“A hammer-strike header. A pinball-style counterattack. An explosive run followed by a clinical finish—Brazil’s football orchestra was playing in true harmony Monday for the first time in the tournament.” That’s how Karl Ritter from the Associated Press sums up the team awakening during this match with Chile.
The game started with a slow start, which sent many Brazilian fans around the world into a moment of anxiety. Then, about a half hour into the game, the Dunga boys finally found the samba rhythm.
Brazil has not lost a game since the world competition began. But many of its fans complained that they don’t just want to see their favorite team play and win, they also want to see it make the difference in style—a style that had not been shown until this afternoon meet with Chile.
This afternoon victory confirms that Brazil is the most improved team so far. The team sluggishly and painfully won against North Korea 2-1. Then it improved its standing with a 3-1 win against Ivory Coast, but was kept at bay by the Portuguese in a disappointing scoreless draw. But Dunga has been urging patience, and the 3-0 victory against the boys of coach Marcelo Bielsa’s team of Chile seemed to have proved his point.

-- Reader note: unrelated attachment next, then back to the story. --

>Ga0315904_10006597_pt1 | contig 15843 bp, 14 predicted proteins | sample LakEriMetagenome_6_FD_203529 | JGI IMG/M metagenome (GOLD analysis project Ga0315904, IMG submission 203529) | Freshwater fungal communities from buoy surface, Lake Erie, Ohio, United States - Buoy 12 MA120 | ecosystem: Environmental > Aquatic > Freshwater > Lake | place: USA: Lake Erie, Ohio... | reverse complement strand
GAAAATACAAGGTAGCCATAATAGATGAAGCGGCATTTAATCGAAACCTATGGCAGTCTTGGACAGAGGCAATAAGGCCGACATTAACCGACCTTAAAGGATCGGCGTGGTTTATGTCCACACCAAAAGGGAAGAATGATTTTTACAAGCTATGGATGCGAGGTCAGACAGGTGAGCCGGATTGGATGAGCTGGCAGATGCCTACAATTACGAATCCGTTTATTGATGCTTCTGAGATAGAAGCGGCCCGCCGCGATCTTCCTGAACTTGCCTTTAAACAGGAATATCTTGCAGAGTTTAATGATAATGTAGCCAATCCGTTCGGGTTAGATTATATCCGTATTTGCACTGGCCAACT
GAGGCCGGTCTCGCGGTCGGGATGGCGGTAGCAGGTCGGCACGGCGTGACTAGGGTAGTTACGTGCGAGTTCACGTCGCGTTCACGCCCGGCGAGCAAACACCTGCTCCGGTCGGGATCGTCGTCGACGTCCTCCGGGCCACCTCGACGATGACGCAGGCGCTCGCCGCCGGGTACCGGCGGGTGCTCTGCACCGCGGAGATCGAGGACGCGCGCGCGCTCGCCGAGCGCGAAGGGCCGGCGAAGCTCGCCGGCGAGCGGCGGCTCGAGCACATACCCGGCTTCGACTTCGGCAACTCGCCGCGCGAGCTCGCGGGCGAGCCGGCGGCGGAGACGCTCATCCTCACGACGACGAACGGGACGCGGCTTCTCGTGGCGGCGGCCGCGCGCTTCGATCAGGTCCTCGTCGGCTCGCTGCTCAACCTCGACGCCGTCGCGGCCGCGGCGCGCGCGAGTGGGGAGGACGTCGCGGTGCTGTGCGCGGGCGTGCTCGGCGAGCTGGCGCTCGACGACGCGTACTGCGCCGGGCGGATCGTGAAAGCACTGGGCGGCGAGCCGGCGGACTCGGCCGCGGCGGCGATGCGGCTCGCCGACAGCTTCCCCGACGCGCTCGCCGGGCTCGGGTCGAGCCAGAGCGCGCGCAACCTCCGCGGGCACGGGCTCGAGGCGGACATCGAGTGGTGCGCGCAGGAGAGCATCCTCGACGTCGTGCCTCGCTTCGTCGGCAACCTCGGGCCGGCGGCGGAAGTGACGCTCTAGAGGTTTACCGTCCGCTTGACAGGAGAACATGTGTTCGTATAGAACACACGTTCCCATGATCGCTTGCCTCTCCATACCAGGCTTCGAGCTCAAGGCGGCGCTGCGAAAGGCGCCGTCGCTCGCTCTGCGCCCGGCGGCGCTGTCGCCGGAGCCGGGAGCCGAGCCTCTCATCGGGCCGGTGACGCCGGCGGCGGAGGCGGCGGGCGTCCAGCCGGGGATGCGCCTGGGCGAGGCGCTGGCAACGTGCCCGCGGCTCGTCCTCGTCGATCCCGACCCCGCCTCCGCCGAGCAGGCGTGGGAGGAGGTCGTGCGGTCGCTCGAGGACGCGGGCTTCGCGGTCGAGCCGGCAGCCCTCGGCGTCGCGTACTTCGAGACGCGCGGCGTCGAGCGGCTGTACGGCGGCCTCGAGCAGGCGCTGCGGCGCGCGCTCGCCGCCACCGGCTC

“It was likely our best match so far,” said Maicon, who struck the corner kick that set up Juan’s powerful header for 1-0. “We did well against a team that had been playing well so far in the tournament. It was important to show that we can come up with a good performance when needed.”
Many observers believed the Chileans never had a chance. Even Jean Beausejour, the Haitian-Chilean striker, was unable to make reduce the score. But Beausejour, just as Altidore, is the pride of all Haitians. He is an indispensable player in Chile.
But Dunga is urging cautions. “Given the quality of the Brazilian players there is always this expectation that Brazil will be the winners,” Dunga said. “But being favorite doesn’t mean you will win the World Cup.”